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USDA announces funding for advanced biofuels

October 23, 2013
AlgaeIndustryMagazine.com

USDAUnited States Agriculture Secretary Tom Vilsack has announced the availability of $181 million to develop commercial-scale biorefineries or retrofit existing facilities with appropriate technology to develop advanced biofuels.

“This financing will expand the number of commercial biorefineries in operation in the U.S. that are producing advanced biofuels from non-food sources,” Vilsack said. “USDA’s Biorefinery Assistance Program is yet another way USDA is helping to carry out the Obama Administration’s ‘all-of-the-above’ energy strategy to develop every possible source of American-made energy. But the benefits go beyond reducing our dependence on foreign oil. These biorefineries are also creating lasting job opportunities in rural America and are boosting the rural economy as well.”

The Biorefinery Assistance Program was created through the 2008 Farm Bill and is administered by USDA Rural Development. It provides loan guarantees to viable commercial-scale facilities to develop new and emerging technologies for advanced biofuels. Eligible entities include Indian tribes, State or local governments, corporations, farmer co-ops, agricultural producer associations, higher education institutions, rural electric co-ops, public power entities or consortiums of any of the above.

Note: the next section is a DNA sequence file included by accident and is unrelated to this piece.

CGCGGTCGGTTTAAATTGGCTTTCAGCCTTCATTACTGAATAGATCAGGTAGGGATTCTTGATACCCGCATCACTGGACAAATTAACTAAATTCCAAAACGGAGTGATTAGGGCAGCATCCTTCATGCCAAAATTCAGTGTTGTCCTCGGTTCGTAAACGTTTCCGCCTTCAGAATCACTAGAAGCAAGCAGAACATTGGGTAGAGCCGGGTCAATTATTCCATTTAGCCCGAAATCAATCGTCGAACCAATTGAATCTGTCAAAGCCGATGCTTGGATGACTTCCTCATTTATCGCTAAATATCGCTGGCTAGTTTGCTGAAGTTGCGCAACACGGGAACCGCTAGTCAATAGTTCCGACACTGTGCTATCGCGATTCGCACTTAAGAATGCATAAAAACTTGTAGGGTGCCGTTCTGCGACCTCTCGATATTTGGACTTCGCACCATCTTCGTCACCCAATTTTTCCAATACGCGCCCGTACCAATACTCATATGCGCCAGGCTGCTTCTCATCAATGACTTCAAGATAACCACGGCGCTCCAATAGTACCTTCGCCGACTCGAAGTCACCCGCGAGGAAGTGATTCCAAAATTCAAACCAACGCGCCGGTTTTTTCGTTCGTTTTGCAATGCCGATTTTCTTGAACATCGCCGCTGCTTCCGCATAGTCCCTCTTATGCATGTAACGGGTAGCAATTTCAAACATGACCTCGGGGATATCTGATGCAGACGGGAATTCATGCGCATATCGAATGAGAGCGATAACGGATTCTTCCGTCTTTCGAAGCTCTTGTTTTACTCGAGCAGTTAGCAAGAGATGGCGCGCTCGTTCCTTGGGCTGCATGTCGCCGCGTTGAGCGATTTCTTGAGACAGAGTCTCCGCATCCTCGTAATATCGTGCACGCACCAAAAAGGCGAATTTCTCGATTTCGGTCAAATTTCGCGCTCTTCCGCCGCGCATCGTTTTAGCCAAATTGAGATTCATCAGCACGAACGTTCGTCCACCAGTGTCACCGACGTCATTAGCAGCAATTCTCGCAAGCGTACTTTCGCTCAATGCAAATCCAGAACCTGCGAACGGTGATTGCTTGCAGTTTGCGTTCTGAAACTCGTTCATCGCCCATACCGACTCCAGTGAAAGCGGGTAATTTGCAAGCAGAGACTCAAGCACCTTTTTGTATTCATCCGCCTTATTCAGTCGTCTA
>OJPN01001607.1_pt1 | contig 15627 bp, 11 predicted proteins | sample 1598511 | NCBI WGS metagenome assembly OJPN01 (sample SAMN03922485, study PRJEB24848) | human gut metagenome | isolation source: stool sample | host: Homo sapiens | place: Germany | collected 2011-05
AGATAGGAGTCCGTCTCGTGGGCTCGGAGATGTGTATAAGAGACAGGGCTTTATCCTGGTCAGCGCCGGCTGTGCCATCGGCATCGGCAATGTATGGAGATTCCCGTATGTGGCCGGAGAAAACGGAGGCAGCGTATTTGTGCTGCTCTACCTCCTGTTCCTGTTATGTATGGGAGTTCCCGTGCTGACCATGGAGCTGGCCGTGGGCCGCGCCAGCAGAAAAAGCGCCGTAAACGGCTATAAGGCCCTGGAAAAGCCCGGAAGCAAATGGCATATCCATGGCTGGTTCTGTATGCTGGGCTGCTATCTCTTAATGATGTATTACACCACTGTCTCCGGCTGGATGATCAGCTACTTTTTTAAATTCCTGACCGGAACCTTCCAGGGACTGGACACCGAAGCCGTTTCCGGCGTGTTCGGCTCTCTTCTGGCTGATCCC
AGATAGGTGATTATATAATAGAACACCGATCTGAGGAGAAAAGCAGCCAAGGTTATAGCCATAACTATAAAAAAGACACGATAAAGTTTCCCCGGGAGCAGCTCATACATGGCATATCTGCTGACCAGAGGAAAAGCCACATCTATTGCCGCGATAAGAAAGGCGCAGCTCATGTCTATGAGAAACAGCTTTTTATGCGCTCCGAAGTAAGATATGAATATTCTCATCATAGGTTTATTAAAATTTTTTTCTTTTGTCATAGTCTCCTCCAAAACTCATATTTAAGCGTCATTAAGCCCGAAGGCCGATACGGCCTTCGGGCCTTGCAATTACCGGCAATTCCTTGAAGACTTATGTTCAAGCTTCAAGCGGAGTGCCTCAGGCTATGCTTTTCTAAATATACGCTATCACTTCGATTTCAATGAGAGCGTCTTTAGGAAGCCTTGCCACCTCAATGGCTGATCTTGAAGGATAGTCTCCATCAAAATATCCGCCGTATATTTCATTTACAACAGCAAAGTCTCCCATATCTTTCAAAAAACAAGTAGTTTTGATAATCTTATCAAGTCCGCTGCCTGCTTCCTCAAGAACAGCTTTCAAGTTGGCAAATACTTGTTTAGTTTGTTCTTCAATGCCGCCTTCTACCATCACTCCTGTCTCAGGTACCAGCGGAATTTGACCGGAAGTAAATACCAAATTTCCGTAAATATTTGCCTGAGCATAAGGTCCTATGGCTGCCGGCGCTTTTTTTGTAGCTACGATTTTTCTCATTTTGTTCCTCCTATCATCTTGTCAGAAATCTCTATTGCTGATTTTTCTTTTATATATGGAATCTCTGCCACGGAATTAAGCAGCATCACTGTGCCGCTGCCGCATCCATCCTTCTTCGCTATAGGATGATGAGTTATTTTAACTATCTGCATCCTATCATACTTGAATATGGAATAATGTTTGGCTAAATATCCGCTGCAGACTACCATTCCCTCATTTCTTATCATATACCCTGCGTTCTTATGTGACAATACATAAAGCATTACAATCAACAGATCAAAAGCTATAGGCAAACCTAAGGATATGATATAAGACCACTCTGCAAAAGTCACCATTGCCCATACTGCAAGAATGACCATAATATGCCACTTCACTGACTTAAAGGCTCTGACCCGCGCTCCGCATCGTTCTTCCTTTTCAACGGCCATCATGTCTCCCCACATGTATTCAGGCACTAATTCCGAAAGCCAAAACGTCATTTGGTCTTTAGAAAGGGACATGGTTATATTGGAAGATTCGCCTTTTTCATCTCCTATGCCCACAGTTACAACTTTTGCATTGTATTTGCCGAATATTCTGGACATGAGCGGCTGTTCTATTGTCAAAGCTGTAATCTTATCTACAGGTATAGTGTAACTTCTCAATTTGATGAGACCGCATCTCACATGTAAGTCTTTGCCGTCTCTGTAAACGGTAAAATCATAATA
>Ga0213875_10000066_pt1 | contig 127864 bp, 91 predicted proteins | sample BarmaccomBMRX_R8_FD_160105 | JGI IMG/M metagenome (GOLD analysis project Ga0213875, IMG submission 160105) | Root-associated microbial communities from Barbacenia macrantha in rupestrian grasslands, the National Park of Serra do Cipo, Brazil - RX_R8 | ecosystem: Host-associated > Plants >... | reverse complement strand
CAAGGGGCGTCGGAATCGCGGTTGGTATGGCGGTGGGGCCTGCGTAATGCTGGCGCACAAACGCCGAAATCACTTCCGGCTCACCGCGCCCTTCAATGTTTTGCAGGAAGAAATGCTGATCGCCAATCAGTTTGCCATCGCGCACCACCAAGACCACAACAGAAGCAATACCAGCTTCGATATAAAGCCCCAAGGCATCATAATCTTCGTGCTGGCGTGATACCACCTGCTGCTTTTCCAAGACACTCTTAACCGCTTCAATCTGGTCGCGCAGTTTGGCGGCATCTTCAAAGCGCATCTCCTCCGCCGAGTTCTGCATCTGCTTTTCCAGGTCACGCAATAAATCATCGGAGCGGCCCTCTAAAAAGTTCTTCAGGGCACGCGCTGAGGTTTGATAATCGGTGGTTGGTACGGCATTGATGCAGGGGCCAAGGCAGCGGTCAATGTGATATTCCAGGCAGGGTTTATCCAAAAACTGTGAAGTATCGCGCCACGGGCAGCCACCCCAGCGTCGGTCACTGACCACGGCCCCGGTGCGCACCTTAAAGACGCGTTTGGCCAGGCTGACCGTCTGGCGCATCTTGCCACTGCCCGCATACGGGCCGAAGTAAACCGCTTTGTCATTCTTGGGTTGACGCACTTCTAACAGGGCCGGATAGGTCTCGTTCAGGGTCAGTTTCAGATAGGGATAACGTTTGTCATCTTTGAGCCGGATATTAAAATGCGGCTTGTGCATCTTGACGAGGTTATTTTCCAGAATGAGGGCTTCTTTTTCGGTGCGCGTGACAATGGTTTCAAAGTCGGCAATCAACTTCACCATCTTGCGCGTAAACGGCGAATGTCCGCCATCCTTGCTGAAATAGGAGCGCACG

The announcement singled out Sapphire Energy’s “Green Crude Farm” in Columbus, N.M., as an example of how this program is supporting the development of advanced biofuels. In 2011, USDA provided Sapphire Energy a $54.5 million loan guarantee to build a refined algal oil commercial facility. In continuous operation since May 2012, the plant is producing renewable algal oil that can be further refined to replace petroleum-derived diesel and jet fuel. According to the company, more than 600 jobs were created throughout the first phase of construction at the facility, and 30 full-time employees currently operate the plant. The company expects to produce 100 barrels of refined algal oil per day by 2015, and to be at commercial-scale production by 2018. After receiving additional equity from private investors, Sapphire was able to repay the remaining balance on its USDA-backed loan earlier this year.

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